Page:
The Last Woman in the World by Inga Simpson

Published: 2021 1. First lines. 2. Cover Hachette 3. Ghostly smoke. [CC BY 2.0] via Wikimedia 4. Woman’s face [Public Domain] via pexels 5. Forest fire [CC BY 2.0] via Wikimedia

Rachel lives alone in a secluded house deep in the Australian bush. One night, she is disturbed by a visitor – a young woman with a sick baby asking for help. Rachel reluctantly decides to accompany them to get help, even though the woman tells Rachel of a deadly illness sweeping through the country.

“This isn’t happening.”

BOOK SNAPS: For me, this wasn’t a ”gripping apocalyptic thriller” (The Guardian), although there are parts that are quite nerve-racking. The strong parts of this book are the descriptions of the natural environment, as noted by Arts Hub: “Simpson is a renowned nature writer, and much of the novel’s power lies in its reverence for the natural environment. The sharp, sensory descriptions of the Monaro landscape are made sombre by the ever-present evidence of cataclysmic bushfires: blackened trees, a persistent haze.”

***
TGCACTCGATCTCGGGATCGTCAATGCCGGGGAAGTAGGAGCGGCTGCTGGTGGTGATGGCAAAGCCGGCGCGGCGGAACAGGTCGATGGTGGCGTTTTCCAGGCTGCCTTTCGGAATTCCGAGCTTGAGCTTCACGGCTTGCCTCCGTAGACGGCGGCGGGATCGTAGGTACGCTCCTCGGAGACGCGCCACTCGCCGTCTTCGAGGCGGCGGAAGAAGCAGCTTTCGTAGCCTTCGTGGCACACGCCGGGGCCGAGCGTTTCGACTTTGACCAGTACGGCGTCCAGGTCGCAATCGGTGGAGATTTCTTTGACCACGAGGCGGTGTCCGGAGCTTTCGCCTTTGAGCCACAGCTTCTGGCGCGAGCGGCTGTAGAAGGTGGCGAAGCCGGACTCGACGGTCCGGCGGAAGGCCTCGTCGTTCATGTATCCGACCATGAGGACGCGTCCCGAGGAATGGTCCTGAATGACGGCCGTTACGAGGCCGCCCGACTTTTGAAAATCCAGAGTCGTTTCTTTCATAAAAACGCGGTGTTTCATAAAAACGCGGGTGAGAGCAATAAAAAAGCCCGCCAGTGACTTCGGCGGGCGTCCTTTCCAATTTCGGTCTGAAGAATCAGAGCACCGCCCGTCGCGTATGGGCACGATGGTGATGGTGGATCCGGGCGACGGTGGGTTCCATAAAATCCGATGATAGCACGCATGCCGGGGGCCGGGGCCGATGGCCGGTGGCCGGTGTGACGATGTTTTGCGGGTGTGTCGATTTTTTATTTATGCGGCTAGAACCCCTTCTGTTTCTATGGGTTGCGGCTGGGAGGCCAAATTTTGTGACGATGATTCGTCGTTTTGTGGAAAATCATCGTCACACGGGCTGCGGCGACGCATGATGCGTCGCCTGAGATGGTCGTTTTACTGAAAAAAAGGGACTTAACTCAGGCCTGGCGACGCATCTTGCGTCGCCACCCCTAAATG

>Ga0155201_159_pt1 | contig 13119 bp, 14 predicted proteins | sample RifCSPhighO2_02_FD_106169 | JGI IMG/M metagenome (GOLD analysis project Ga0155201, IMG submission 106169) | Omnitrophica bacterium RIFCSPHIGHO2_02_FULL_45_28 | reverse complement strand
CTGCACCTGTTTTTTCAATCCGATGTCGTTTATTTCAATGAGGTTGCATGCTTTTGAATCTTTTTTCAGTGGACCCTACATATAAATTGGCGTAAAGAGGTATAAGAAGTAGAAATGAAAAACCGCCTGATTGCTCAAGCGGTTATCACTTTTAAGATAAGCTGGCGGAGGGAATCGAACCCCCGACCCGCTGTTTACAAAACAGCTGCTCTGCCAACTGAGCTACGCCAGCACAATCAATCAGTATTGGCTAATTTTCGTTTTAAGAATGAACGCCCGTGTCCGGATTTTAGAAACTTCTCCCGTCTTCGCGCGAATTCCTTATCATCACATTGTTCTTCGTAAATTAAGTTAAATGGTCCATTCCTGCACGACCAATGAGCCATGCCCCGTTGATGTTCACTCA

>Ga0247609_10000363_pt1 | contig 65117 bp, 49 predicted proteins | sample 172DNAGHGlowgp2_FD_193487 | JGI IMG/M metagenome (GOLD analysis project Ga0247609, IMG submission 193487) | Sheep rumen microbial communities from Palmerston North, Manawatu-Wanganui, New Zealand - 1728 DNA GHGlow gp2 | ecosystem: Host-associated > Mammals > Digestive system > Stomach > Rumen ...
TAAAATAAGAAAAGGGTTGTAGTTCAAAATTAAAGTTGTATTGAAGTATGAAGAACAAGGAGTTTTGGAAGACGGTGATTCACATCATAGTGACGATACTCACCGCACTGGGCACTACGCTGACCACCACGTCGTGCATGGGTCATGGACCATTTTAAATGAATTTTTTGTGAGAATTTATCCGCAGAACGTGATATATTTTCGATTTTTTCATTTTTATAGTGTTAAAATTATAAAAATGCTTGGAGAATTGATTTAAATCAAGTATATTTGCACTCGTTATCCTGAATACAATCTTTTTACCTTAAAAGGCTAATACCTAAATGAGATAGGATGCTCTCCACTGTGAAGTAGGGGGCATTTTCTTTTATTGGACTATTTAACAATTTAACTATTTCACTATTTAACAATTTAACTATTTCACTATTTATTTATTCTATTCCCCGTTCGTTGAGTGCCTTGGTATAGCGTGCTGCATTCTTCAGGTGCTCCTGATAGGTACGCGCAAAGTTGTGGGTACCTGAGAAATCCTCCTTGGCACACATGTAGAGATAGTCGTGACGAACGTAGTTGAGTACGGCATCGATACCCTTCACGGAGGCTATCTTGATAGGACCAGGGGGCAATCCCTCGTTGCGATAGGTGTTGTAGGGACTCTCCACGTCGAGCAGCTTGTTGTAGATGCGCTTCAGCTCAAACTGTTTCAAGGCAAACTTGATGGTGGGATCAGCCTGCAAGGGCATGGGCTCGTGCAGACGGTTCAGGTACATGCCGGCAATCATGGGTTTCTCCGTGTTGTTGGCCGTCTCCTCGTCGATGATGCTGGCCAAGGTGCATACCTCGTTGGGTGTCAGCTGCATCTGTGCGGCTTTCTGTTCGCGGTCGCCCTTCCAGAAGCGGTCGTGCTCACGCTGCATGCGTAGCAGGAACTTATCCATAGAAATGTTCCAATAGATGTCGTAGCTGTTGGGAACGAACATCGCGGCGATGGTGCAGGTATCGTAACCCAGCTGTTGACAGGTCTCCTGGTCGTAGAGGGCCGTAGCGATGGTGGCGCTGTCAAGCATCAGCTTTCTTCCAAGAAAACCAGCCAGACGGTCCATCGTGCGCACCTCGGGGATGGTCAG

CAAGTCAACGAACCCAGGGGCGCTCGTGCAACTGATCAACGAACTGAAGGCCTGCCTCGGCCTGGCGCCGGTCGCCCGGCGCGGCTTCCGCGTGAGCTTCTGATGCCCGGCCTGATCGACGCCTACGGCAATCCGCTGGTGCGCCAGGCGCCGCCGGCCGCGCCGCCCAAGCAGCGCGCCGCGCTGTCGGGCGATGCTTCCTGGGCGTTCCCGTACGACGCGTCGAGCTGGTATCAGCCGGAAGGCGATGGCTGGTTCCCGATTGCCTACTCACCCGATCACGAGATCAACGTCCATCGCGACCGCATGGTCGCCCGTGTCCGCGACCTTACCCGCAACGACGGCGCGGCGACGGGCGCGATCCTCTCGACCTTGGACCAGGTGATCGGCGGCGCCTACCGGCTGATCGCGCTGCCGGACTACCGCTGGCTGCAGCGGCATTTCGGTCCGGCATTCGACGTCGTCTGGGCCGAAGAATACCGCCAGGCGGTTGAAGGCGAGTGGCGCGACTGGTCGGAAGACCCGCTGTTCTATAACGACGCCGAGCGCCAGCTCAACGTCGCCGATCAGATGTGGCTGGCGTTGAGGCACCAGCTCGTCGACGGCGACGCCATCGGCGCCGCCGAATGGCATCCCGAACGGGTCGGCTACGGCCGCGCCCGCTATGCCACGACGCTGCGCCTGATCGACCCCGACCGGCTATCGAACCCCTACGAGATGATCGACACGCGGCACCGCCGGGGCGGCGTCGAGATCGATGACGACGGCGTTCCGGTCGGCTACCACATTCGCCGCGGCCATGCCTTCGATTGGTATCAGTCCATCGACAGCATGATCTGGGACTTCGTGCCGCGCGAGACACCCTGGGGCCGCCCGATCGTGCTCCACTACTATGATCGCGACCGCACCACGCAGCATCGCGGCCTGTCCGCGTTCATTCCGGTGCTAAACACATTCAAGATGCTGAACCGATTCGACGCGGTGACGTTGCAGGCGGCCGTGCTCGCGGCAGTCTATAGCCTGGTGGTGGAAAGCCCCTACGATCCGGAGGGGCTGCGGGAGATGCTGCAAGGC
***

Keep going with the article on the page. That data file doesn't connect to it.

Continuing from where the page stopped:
Quotes:


“Outside, the unsettling wind that had hung around for days had finally stilled. The floor-to-ceiling windows gave her a clear view up the slope to the bluff. Straggly ironbarks and mahogany gums clung on. She could see only trees and rocks, nothing man-made for miles. Lorikeets chirruped and squawked in the treetops, little rainbows every one of them, more beaut than anything she could make.”

”The place was a fortress. Whatever was happening out there couldn’t reach her. In the studio working the glass, Rachel wasn’t afraid.”

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